What is the smartest way to save for retirement?
The way you will stick with it until you have saved enough
The one that gets you to a comfortable retirement whilst also enjoying the journey
The goldilocks type of risk, not too much and not too little, and understand the difference between the two for YOU.
By creating a lifestyle and income, you don’t need to retire from.
Where is the safest place to put your retirement money?
This all depends on what you mean by safe.
Safe like cash or safe like shares?
You might find that what you think is safe is actually risky.
Cash is always losing its value through inflation; shares go up and down in the short term but up in the long term.
You are probably your greatest risk, you don’t save enough for long enough, you get greedy, or you panic all at the wrong time. You have no idea what you are doing.
Maybe some financial life planning might be useful?
How to save for retirement?
The first thing is to join your employer’s pension scheme – this is free money.
Save first and then spend what’s left. Invest the difference in productive assets. Like property, stocks, and businesses.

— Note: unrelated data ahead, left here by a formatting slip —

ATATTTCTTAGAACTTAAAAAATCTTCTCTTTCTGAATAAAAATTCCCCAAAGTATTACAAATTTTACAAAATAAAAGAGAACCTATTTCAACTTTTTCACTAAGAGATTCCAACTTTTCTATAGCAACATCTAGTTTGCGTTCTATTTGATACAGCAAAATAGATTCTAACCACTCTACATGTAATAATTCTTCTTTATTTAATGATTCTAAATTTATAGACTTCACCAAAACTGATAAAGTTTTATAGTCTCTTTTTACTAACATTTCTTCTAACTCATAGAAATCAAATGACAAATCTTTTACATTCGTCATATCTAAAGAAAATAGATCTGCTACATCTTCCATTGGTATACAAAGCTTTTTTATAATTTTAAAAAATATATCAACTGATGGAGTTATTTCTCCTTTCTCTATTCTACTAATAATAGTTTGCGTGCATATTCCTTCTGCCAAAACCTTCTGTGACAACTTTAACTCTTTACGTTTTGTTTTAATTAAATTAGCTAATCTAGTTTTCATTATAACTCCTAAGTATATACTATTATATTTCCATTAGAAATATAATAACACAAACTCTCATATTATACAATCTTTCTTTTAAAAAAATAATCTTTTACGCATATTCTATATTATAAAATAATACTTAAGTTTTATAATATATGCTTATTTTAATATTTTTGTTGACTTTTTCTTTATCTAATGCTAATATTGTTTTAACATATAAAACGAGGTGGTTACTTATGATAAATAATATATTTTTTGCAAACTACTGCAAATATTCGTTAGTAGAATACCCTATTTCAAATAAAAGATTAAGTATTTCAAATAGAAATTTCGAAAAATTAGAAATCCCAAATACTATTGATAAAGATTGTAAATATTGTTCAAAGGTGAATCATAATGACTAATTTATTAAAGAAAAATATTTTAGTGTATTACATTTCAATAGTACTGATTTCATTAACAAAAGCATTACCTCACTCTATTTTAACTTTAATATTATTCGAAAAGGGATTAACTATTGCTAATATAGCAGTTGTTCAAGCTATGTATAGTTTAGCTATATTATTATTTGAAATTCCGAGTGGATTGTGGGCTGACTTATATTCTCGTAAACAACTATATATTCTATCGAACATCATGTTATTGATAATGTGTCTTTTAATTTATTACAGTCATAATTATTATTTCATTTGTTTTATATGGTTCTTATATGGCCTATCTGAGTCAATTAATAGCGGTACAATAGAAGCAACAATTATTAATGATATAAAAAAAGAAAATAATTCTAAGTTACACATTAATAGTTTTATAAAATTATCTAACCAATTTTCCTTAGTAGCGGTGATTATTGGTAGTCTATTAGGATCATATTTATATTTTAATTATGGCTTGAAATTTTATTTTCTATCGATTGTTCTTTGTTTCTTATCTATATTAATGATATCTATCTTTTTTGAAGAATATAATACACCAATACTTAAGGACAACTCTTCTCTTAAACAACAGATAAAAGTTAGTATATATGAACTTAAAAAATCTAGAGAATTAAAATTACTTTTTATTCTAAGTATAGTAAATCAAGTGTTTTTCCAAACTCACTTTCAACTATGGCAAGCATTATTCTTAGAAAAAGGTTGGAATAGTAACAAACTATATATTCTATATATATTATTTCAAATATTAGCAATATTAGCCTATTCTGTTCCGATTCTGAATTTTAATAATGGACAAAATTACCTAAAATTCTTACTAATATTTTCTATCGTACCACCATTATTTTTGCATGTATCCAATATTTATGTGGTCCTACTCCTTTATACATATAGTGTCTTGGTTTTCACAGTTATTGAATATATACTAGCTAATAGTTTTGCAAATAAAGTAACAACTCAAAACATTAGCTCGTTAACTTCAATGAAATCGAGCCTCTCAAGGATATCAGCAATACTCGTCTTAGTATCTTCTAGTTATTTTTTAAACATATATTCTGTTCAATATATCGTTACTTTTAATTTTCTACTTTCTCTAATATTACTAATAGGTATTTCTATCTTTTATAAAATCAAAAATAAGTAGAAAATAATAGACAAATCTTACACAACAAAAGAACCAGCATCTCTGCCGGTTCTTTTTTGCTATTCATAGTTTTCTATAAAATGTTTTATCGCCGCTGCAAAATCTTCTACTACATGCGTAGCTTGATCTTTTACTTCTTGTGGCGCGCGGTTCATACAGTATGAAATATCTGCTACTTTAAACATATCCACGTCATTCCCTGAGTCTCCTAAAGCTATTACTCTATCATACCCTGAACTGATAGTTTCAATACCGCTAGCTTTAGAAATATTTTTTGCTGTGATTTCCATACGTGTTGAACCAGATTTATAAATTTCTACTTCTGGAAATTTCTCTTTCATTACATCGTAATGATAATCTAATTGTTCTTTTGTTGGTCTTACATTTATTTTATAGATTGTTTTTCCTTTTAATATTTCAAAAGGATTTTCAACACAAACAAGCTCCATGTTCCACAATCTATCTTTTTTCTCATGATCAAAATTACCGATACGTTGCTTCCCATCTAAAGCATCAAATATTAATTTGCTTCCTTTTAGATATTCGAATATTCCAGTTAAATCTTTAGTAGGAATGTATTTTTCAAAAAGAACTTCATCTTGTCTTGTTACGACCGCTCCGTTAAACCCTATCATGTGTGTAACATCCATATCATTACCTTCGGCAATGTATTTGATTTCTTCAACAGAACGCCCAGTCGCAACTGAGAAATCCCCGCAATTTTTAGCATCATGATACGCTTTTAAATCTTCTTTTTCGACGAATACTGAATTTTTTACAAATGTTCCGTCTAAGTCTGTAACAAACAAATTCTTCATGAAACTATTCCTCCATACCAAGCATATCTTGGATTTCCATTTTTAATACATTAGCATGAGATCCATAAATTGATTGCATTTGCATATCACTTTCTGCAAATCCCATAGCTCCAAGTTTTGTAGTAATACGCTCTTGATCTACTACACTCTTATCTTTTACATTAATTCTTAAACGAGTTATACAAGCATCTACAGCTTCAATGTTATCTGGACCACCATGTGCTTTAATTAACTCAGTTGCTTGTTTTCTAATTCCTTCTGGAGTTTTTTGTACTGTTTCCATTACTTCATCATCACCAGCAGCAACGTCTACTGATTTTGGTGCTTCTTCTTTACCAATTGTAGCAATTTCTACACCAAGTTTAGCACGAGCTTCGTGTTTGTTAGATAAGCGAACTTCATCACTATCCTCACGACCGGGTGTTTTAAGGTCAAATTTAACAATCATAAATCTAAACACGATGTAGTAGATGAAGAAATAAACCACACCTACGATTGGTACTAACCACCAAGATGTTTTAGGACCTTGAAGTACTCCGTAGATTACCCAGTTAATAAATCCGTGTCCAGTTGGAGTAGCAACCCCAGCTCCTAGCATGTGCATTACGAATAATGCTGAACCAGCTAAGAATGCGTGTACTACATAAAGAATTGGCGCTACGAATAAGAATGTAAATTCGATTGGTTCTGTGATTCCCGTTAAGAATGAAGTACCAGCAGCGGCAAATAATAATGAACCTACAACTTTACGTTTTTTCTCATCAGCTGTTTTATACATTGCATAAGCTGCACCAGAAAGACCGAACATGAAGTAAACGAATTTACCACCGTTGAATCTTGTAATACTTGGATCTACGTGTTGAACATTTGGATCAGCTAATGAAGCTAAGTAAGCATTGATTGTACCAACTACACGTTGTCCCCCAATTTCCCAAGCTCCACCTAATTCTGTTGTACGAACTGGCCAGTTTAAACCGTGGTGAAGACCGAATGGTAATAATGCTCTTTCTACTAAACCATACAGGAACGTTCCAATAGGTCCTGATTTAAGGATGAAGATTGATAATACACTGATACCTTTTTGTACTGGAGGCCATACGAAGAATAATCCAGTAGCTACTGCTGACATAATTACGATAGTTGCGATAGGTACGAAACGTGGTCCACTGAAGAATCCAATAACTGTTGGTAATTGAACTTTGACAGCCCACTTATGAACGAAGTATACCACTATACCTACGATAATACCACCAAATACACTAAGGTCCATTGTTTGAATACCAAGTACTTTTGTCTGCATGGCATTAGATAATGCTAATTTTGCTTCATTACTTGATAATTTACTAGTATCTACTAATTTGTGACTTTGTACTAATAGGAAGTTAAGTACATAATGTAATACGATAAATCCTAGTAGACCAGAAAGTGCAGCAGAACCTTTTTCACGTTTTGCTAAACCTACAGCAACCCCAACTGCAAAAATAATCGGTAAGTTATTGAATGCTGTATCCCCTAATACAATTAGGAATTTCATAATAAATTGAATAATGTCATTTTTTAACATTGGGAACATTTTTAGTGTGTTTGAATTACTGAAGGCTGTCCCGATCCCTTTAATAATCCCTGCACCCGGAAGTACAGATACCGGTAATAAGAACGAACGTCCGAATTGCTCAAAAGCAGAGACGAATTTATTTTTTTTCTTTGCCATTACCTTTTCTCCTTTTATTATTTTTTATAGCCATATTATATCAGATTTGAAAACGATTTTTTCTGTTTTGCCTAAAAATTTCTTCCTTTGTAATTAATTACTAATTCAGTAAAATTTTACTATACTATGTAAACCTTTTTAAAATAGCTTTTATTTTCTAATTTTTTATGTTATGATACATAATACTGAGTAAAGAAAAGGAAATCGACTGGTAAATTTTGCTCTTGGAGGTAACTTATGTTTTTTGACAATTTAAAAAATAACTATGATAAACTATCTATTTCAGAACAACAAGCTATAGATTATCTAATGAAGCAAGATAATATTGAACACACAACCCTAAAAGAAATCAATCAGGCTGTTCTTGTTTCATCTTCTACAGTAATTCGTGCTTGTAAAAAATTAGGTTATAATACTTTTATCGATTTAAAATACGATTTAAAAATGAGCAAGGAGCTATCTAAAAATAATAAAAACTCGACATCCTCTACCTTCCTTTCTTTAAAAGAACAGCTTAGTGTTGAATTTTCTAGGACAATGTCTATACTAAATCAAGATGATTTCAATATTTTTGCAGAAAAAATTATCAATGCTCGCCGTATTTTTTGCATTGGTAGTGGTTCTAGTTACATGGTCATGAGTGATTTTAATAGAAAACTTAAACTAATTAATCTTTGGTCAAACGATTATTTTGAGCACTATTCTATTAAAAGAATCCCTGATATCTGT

Keep a clear eye on what a good life looks like for you and what its likely to cost now and in the future.
What’s the safest way to save for retirement?
The best way to put money away for retirement is by starting as early as you can. This is also the safest as it gives you lots of time to recover from mistakes and setbacks.
Another good way to save for retirement is to have multiple sources of income, personal, private, state, and business income. This way if one stops you can still live off the other.
How much should I save per month for retirement UK?
The amount you should save for retirement in the UK varies based on age, income, and retirement goals. However, a general rule of thumb is to save at least 15% of your monthly pre-tax income. But this all depends on what retirement means to you and what you want it to look like.